Would I have handled it differently with hindsight? Probably, because it did have a really negative effect on the magazine's impact in the US over the next couple of months, which, of course, were pretty crucial. However, I would have been more inclined to do something had Ms Grayson written to me, not her ex-boyfriend with a reputation for believing his own hype, who for years before and after this, ran roughshod over the comics press because of no other reason than who he was.
    But it's not as easy as that. Borderline made its editorial policy clear from the start and the contributor's opinions were only edited for grammar and accuracy; so therefore as we had no way of knowing whether Ms Grayson still had Mr Waid's balls firmly in her grasp, we should have found out that this was not the case and altered the tense of the statement that caused so much fuss.
    Borderline's editorial policy was praised from all corners until we did something people didn't like and then we should have been more 'editorial' - it proves nothing more than comics fans are contrary buggers. We didn't really set out to be controversial - even our most controversial issue (#18) wasn't really controversial because we gave enough warnings about it. The fact that certain factions in comics must have been waiting for our crown to slip to have jumped on what essentially should have been a storm in a D cup, so that they could voice all manner of particularly hateful things about the publication and my contribution is bordering on paranoia, but by this time the WEF had it in for Borderline (even before the big rown with Ellis) and I suppose I handed them an opportunity to annihilate us on line.
    The weird thing was we'd built up a relationship with Jay Faerber, who was one of Waid's proteges, and while he thought we were out of order, he could understand why it was done and felt that the reviewer had been overlooked so that detractors could focus on me and the magazine.

  3. CI ran a piece years ago that claimed that while Peter David loved Dale Keown's artwork, he thought the man looked and thought like a gorilla (or something like that). We'd heard this from a supposedly good source, who had no reason for sharing this with us. David called Dez and chewed him a new arsehole, demanding all manner of apologies, etc and ended up writing (or at least syndicating his But I Digress column) in CI. The point is that Dez taught me to never back down and never apologise in print. He claimed it was a sign of editorial weakness and once you did it the floodgates would open and every creator would be demanding apologies for even the most benign comments. Waid had contacted CI twice in previous years asking for either an apology or detraction for information we'd given about him; he had been ignored. I was not about to go down a route I'd been trained to ignore and therefore I was still influenced by what I learned from being Dez's apprentice; not that I'm blaming him for this.
    As much as I like the review, I probably would have taken out the entire line now; but blown it up and stuck it to my editorial cork board to amuse me on long deadlines.
    An aside, that's related - I talk about the online attacks Borderline had in its first few months and who I believe was responsible for them. If my gut feeling is right, the person who did this was a would be contributor who had submitted a pretty stunning article for the first issue, which ended on a really sour note and one that was essentially uncalled for. We praised the article, knowing the writer was a little temperamental, but explained that it worked much better without the potentially defamation of character that took place at the end. The writer, no Alan Moore, walked off in a massive strop, making all manner of threats, because we'd cut one stinking line from his article. So, we were sensitive to the fact that some of our contributors could become potential enemies of the magazine - because comics fandom can be *that* petty - I'm not suggesting Kidson or I left the offending line in for this reason, but it does illustrate the fine line when you work with non-entities who believe they are more important than the whole thing.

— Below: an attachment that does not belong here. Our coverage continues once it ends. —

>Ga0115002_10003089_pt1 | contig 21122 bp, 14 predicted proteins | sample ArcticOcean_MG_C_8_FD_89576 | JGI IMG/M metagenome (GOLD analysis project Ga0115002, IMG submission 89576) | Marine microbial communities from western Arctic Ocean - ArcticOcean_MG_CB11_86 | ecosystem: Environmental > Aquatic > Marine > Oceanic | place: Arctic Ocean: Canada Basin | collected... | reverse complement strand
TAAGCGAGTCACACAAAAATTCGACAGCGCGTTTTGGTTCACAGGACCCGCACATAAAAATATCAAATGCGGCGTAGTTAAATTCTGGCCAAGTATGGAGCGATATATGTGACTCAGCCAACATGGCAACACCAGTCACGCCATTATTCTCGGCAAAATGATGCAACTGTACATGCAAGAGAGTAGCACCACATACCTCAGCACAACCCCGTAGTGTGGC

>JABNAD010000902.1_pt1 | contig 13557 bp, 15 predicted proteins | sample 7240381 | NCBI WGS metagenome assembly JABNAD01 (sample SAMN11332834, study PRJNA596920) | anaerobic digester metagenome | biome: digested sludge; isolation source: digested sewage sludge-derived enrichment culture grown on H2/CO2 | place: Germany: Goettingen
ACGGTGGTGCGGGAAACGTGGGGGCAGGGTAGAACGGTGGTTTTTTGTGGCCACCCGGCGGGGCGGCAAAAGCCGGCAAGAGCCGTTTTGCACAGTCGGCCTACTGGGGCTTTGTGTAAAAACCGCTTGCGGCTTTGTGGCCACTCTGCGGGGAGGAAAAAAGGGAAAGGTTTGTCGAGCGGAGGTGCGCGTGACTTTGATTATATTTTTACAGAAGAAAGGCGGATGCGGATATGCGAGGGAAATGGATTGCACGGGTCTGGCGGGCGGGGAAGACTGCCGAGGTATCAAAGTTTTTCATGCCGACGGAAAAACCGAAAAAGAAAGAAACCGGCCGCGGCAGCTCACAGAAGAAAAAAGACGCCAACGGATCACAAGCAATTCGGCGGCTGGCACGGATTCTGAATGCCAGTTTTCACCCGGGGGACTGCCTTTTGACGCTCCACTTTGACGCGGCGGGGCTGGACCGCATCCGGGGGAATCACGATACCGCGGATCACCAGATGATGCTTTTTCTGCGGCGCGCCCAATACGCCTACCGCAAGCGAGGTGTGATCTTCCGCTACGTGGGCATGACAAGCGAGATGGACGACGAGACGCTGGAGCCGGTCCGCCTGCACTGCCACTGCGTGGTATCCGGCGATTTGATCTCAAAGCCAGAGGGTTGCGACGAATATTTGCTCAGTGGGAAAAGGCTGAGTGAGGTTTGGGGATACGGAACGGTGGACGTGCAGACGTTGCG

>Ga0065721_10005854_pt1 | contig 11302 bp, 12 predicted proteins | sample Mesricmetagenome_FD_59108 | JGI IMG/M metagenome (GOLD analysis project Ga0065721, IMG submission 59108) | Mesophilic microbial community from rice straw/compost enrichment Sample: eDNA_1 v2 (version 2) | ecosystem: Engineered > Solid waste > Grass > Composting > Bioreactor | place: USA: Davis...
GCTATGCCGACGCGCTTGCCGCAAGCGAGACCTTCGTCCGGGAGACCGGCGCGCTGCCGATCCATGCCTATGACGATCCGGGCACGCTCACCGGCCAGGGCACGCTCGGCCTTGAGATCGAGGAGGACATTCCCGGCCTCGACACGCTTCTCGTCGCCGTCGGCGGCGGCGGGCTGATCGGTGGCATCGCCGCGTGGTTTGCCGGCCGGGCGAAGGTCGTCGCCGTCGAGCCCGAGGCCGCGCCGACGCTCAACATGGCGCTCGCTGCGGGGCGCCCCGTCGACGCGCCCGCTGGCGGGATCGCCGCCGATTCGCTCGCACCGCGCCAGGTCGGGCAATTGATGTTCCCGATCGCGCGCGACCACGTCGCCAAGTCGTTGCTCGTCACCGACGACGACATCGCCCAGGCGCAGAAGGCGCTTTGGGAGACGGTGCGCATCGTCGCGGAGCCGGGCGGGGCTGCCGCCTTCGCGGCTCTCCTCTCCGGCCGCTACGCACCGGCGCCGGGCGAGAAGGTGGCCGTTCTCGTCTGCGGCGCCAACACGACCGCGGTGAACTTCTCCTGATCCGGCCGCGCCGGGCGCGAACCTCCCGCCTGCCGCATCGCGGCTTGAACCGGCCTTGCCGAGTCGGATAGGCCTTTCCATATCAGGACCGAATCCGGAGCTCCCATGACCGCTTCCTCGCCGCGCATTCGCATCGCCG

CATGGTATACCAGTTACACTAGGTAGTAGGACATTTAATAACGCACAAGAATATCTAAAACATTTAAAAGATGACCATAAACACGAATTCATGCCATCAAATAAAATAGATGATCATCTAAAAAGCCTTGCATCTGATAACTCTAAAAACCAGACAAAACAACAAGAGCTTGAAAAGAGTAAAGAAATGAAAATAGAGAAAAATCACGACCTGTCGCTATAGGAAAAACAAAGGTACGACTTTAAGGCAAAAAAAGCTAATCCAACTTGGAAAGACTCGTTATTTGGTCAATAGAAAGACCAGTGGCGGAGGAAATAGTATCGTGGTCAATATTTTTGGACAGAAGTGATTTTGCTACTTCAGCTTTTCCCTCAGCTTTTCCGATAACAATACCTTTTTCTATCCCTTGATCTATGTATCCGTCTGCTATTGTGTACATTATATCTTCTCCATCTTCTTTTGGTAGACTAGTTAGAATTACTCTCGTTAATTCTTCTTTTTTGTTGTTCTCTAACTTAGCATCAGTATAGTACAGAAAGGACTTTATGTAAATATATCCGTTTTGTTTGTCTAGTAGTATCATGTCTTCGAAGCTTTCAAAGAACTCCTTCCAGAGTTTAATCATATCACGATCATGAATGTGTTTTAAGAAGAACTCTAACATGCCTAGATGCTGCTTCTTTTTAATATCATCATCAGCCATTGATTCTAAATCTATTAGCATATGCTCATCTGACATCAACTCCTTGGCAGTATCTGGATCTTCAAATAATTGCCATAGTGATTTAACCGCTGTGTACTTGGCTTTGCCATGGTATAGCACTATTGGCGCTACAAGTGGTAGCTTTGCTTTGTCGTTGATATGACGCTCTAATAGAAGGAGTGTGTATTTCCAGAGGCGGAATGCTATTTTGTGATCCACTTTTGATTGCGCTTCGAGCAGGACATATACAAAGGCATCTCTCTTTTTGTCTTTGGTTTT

Oh and I'd like to think I'm a 'thoroughly decent guy' too; I've tried hard over the last few years to propagate that image :)

  4. Thanks for the response! Interesting to get an idea of the context, but whether intentional or not the Waid/Greyson line is more than poking fun in the HIGNFY of NMTB style. Or at least it's a pretty hamfisted and juvenile attempt. I would suggest that it's quite possible to be irreverent and cutting without being unnecessarily spiteful. The implication of the line (again, whether intentional or not) is that Devin Greyson's career is down to a sexual relationship with Mark Waid. Now this may or may not be true, but as a throwaway remark it comes across as sexist, not to mention slandering two proffessional reputations.

    So I can understand why Waid was pissed off, and think in the circumstances an apology would probably have been in order.

    All of that aside, i'll keep enjoying the posts! Although as someone who spent most of my teenage years enjoying CI I do feel like i've been told Santa doesn't exist over the past few months!

  5. Sorry to have shattered your illusions, Mark ;)
    I've never read anything by Greyson so I can't comment about how she got into comics, but I will say that during her early years, the general feeling amongst pros was that she got her work because of who she knew rather than her talent - now this might be unfair because it is hearsay, but if you've gleamed anything from this it'll be that rarely is there smoke without fire in cases like this.
    Actually, I can't understand why Waid was pissed off. I would have totally understood if I'd got a reply from Greyson, or even Brian Holguin, but Waid...? But that's Mark's problem.
    There aren't that many posts left; we're in the homestretch and the controversy level gives way to a tad more humility as we approach the finishing line (at least I think it does) :)